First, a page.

Community organizations

Third Annual Ocracoke Waterfowl Festival canceled

Second Annual Ocracoke Waterfowl Festival in 2019.

Text and photos by Peter Vankevich

Another casualty of the COVID-19 pandemic, the Third Annual Ocracoke Waterfowl Festival, scheduled for May 2 has officially been canceled.

“Whether it would be rescheduled in the fall, or just wait until next spring is a decision the guild’s board of directors will have to make when the island reopens,” said John Simpson, president of the Ocracoke Decoy Carvers Guild, which presents the event.

Trying to schedule a full festival in the fall would be a challenge, he said this morning, since there are similar festivals going on almost every weekend throughout the region. He also said the guild may host a smaller event in the fall if the island is back in business.

The first two festivals each attended by more than 500, took place in the Ocracoke School gym which was badly damaged by Hurricane Dorian on Sept. 6. This year’s festival was relocated to the Berkley Barn.

The new Ocracoke Waterfowl Festival may not have the long, storied history of the Ocracoke Invitational Fishing Tournament, that has also been canceled, but this event has been amazingly successful in just two years since the nonprofit guild was officially formed in January 2018.

Ocracoke Decoy Carvers Guild board of directors are, from left, Vince O’Neal, Scotty Robinson, Dave O’Neal, Trudy Austin and John Simpson

Several islanders, including John Simpson, brothers Vince O’Neal and Dave O’Neal, dad and son Dan and Scotty Robinson, Trudy Austin and Stephanie O’Neal, formed the guild to preserve Ocracoke’s long, rich tradition of decoy carving.

“Waterfowling has been a dramatic part of Ocracoke’s heritage and this folk art needs to be kept from becoming a lost art,” Simpson said at the time.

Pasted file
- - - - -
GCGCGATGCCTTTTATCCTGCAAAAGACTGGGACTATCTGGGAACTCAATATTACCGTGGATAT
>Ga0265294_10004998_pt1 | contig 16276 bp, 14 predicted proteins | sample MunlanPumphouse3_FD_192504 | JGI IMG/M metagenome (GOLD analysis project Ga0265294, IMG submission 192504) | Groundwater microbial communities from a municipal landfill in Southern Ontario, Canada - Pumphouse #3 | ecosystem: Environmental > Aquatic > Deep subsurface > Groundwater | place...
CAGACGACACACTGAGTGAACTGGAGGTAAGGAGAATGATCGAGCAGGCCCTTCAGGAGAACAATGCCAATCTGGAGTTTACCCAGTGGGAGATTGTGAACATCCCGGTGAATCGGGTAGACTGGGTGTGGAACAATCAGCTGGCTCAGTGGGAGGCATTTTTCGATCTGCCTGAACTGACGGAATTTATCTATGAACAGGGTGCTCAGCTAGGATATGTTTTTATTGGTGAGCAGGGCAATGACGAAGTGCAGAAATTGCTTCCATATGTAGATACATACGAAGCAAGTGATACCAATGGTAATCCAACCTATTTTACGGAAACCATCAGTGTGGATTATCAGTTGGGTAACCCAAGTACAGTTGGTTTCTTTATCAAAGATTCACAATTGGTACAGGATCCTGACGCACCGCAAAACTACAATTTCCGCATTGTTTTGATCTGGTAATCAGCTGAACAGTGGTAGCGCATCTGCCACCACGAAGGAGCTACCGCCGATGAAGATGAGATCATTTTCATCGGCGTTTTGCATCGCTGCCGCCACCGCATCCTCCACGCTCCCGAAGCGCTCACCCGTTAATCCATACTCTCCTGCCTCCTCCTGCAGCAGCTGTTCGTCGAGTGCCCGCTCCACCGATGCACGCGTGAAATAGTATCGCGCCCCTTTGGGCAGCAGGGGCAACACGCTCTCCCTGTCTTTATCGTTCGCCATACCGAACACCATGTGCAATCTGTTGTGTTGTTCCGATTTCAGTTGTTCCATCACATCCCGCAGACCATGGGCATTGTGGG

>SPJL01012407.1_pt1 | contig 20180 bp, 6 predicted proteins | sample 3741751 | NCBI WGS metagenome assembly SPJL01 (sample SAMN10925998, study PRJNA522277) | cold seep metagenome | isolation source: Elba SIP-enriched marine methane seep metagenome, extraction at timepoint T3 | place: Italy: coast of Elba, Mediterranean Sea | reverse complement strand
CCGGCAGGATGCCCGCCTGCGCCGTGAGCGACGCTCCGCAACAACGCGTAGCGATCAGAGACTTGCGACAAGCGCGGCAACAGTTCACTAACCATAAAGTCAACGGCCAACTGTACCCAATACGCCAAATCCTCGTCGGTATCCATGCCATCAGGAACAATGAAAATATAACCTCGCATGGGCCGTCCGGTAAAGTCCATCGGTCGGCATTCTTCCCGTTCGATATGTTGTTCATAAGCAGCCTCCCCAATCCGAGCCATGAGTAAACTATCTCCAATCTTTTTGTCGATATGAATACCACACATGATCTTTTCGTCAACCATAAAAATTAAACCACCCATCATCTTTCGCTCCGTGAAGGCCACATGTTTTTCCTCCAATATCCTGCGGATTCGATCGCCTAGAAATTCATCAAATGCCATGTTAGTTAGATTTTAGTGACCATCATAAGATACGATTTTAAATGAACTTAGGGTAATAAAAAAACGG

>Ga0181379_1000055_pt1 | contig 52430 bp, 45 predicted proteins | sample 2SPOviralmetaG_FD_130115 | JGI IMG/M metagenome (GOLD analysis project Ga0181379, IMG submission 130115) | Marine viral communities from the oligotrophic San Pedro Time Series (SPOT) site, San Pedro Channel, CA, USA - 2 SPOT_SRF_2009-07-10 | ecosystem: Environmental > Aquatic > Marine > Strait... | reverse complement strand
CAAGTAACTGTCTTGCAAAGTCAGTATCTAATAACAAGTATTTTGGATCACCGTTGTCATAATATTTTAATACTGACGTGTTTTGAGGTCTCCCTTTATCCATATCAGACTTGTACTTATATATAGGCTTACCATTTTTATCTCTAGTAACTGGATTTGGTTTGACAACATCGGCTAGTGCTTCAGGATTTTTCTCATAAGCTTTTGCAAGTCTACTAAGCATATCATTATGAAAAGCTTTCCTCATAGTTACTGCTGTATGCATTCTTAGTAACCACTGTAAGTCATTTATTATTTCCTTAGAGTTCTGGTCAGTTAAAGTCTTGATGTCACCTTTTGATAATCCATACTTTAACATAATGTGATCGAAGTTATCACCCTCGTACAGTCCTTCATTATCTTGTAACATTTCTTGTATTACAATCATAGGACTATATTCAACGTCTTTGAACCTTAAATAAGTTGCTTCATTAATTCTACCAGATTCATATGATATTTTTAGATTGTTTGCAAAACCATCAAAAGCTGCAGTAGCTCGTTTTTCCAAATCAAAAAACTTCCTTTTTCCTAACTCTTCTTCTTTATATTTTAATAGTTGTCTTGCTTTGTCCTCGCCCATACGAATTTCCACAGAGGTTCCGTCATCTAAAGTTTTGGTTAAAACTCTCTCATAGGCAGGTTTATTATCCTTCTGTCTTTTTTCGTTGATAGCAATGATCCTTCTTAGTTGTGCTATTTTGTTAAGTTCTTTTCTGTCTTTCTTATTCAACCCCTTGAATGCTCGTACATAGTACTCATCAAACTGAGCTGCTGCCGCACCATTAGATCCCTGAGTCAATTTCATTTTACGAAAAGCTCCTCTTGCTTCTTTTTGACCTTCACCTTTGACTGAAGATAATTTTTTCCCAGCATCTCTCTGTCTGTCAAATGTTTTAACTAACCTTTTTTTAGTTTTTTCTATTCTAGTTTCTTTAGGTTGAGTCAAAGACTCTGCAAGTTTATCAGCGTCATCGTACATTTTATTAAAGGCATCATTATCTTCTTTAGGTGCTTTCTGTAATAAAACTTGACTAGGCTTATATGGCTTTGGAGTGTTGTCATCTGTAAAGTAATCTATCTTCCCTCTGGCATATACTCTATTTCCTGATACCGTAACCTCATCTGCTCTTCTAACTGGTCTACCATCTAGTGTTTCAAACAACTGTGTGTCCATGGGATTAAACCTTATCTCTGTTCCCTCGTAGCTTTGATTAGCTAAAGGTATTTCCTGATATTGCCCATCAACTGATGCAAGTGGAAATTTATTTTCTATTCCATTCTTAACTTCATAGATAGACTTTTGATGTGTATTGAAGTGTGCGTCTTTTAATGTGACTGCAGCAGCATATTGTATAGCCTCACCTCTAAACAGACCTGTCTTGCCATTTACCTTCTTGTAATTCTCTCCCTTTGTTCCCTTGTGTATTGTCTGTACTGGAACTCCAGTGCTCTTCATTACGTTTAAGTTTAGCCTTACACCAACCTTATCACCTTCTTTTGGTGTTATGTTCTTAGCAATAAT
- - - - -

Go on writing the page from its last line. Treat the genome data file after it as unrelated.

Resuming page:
Root head goose carved by Ike O’Neal circa 1920s will be the guild’s logo.

The guild selected a root head goose carved by Ike O’Neal in the 1920s for its logo. These decoys are so named because the head and neck are fashioned from fallen trees on the island, primarily cedar.

After that, the guild got to work and announced it would hold the First Annual Ocracoke Island Waterfowl Festival on Saturday, April 21, 2018, in the Ocracoke School gymnasium. Decoys, many brought in by carvers up and down the Atlantic Seaboard, are the highlight of the festival among other activities.

Dave O’Neal in his Down Point Decoy Shop.

Each year, the festival celebrates a featured carver. The first was Dave O’Neal, owner of the Down Point Decoy Shop, located in Ocracoke’s “down town” and is well-known to decoy collectors throughout the world. One of the few good news stories relating to the destructive impact of Hurricane Dorian, was that unlike most of the neighboring buildings, the shop received minor damage.

Dan Robinson was The Second Annual Waterfowl Festival featured carver. This year, Nathan Spencer was to be honored.

Dan Robinson still has the first decoy he carved, this Bufflehead.

Casey Arthur, a Core Sounder carver from Stacy, Carteret County, was an invaluable consultant, providing encouragement and advice to the guild. Arthur, a passionate carver and mentor, is a long-term member and director of the Core Sound Decoy Carvers Guild and frequent visitor to Ocracoke.

In a telephone conversation soon after its formation, Arthur said he was thrilled to see this new guild. “Ocracoke and Portsmouth islands have a wonderful tradition of carving,” he said.

In December, the Core Sound Decoy Carvers Guild will host the 33rd Annual Core Sound Decoy Festival on Harker’s Island.

Carver Jason Daniels, who is the captain of the Ocracoke Sheriff’s deputies, recruited 42 students who each carved a Canvasback duck during the 2019 Arts Week.